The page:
BAFSA’s chief executive, Ali Perry, has welcomed the news this week that an expert working group is to be set up by The Scottish Government to consider if sprinkler systems should be made compulsory in historic buildings that are converted into hotels.
The Scottish Government’s decision comes in the wake of The Cameron House Hotel fire in Loch Lomond in December 2017, which resulted in the deaths of two men. A Fatal Accident Inquiry into their deaths heard that sprinkler systems could “significantly slow the spread of flame and would extend the margin of safety for available escape time”.
The inquiry heard it was a “real or likely possibility” that if sprinklers had been installed and had “worked to inhibit the extent and spread of the fire and smoke”, Mr Midgley and Mr Dyson would “have been able safely to escape the building”.
Following that inquiry, the Scottish Government set up a short-life working group to consider the recommendations made. It has now confirmed it will set up an expert working group “to review the mandating of automatic fire suppression systems where historic buildings are being converted into hotels”.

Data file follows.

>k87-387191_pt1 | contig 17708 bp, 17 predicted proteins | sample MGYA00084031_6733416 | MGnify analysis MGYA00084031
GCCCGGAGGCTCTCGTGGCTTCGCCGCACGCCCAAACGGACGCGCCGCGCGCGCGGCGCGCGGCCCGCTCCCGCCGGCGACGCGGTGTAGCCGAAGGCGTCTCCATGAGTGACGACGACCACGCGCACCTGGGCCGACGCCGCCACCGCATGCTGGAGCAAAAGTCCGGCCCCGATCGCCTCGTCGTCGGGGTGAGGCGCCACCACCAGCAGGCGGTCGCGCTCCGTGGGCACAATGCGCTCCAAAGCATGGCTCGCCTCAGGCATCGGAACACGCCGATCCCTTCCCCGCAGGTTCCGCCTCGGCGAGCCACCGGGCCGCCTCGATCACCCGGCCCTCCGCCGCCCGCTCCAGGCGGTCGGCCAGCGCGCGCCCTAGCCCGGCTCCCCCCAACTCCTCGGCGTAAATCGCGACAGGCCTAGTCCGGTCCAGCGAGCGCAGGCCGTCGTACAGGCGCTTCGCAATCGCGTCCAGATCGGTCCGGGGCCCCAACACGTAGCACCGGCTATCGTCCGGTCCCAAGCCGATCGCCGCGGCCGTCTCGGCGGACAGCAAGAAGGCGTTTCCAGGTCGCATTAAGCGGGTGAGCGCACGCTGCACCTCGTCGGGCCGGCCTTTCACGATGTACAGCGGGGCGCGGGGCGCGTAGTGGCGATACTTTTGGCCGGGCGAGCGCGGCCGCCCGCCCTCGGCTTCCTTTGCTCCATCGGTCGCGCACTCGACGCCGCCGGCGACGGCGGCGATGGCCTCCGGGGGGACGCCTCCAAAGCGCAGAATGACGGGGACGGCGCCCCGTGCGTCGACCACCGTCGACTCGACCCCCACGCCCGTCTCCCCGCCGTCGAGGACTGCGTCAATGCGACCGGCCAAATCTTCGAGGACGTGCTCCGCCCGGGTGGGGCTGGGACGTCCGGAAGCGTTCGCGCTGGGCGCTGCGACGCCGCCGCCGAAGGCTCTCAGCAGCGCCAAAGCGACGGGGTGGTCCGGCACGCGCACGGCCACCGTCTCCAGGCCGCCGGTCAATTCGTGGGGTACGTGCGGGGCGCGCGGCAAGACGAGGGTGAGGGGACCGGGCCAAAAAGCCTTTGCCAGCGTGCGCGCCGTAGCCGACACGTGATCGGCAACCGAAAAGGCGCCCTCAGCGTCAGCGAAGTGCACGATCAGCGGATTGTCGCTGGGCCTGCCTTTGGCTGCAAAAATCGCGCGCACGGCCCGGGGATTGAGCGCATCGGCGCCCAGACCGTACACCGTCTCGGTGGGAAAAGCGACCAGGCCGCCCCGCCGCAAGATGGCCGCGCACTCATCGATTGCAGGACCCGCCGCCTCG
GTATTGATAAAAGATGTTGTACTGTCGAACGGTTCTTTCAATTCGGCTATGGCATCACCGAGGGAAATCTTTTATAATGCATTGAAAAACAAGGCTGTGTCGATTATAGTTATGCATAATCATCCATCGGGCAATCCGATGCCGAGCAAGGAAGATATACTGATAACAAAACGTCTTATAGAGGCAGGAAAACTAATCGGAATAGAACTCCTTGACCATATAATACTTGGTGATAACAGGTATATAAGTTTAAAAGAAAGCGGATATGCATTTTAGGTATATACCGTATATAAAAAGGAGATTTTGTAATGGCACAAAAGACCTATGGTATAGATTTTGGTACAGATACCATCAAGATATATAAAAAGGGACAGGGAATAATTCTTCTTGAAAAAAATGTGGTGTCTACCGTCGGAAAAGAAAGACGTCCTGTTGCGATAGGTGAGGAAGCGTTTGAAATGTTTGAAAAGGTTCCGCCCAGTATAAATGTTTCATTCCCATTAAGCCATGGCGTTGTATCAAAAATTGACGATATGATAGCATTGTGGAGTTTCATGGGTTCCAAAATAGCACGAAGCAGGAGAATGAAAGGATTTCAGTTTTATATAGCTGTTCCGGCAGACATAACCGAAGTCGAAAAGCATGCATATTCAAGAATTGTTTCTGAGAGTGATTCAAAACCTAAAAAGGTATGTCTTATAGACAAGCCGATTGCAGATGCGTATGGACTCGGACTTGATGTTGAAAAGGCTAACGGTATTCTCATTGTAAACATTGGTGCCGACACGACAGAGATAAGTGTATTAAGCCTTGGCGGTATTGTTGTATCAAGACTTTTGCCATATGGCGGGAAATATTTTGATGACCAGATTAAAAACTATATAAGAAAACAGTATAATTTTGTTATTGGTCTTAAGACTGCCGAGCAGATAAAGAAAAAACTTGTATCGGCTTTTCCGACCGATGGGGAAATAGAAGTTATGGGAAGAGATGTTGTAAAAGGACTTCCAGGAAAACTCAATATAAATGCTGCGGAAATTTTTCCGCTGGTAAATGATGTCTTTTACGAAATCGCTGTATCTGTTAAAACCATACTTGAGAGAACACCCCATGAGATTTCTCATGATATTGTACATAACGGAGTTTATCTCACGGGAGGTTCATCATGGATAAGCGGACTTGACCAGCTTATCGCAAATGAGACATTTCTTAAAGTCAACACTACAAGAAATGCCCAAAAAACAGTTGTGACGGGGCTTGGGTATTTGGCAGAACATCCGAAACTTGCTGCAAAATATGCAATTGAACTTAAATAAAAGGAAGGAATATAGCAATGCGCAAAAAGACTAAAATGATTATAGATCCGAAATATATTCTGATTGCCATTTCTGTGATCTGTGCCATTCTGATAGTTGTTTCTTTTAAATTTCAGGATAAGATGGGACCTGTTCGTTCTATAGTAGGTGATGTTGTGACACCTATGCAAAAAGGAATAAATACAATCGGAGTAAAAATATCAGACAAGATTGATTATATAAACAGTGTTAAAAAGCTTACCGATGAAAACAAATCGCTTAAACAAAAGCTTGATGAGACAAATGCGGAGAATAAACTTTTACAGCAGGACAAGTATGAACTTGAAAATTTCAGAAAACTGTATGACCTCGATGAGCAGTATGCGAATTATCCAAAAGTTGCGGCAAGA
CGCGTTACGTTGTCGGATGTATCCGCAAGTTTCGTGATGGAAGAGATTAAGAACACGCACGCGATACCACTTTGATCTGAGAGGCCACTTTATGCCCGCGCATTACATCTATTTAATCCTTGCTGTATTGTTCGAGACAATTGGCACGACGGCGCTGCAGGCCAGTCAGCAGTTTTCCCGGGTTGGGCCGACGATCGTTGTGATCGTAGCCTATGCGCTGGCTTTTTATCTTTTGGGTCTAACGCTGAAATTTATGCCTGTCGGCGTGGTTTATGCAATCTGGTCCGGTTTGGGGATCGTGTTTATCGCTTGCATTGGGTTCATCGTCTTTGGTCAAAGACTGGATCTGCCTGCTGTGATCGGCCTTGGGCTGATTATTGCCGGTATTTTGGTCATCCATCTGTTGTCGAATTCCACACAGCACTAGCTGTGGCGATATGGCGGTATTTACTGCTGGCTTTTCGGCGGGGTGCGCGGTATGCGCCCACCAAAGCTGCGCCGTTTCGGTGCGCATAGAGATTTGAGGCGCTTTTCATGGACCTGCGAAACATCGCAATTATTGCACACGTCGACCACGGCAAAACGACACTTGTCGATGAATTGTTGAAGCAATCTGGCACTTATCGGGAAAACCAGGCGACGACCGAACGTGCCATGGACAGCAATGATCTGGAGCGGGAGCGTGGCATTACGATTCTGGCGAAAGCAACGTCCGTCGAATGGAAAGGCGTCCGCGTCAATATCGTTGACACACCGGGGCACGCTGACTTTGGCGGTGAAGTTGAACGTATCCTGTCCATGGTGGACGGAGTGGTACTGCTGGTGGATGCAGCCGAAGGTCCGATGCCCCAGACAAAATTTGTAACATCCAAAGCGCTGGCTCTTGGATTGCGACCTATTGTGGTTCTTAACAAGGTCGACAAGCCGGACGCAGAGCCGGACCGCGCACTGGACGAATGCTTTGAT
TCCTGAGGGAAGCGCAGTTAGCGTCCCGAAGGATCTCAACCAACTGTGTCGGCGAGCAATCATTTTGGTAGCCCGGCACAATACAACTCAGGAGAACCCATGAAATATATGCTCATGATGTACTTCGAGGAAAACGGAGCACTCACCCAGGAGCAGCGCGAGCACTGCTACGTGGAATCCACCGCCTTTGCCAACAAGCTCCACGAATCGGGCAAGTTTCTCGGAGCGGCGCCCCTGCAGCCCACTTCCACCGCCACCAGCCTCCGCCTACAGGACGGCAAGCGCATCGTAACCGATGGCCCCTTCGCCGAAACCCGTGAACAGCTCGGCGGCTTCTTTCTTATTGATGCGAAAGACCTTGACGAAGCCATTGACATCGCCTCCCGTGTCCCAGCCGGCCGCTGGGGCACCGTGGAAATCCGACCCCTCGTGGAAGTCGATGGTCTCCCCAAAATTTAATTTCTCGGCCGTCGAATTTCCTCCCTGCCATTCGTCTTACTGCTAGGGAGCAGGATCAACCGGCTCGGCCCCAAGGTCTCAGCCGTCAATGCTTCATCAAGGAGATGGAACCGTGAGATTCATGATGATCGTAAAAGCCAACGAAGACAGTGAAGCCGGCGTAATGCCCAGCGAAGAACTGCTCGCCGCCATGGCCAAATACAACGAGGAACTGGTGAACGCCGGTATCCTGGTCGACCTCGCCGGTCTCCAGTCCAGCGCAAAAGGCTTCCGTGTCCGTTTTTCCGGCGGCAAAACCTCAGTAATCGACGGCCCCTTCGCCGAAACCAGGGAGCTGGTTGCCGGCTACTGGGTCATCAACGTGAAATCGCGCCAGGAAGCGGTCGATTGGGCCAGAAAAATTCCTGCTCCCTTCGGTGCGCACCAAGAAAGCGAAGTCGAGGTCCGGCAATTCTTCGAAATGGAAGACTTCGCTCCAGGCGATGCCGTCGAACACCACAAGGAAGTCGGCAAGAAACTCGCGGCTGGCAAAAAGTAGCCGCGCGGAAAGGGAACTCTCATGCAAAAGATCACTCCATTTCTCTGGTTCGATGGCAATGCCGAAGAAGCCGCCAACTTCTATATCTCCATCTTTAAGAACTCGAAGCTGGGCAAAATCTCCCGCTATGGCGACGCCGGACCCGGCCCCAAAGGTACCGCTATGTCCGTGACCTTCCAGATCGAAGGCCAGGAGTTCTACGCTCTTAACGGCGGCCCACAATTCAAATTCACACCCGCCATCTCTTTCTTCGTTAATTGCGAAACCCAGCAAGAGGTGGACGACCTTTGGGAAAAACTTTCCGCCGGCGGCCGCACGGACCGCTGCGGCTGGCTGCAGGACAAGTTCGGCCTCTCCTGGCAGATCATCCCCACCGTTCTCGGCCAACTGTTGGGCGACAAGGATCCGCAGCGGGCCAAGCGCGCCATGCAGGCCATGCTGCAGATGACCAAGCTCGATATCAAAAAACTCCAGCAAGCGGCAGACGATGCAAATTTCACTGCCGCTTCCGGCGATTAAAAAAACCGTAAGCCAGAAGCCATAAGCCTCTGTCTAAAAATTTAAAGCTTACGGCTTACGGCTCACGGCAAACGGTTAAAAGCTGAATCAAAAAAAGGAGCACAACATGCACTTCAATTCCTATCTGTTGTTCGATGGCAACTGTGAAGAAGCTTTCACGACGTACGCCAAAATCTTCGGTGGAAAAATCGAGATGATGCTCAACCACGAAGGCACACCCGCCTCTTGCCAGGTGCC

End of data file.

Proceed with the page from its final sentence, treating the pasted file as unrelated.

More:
Ali Perry says: “BAFSA has been engaging with Scottish Building Standards on this issue and we hope to be involved in further discussions going forward.”
BAFSA’s Stewart Kidd has written an in-depth case study entitled: The Cameron House Hotel Fire – Lessons Learnt, which will be published in the next issue of BAFSA Focus out next month.
He will also be giving a presentation on this to BAFSA members at the BAFSA AGM afternoon seminar on Thursday 9th November at The Liverpool Marriott City Centre Hotel.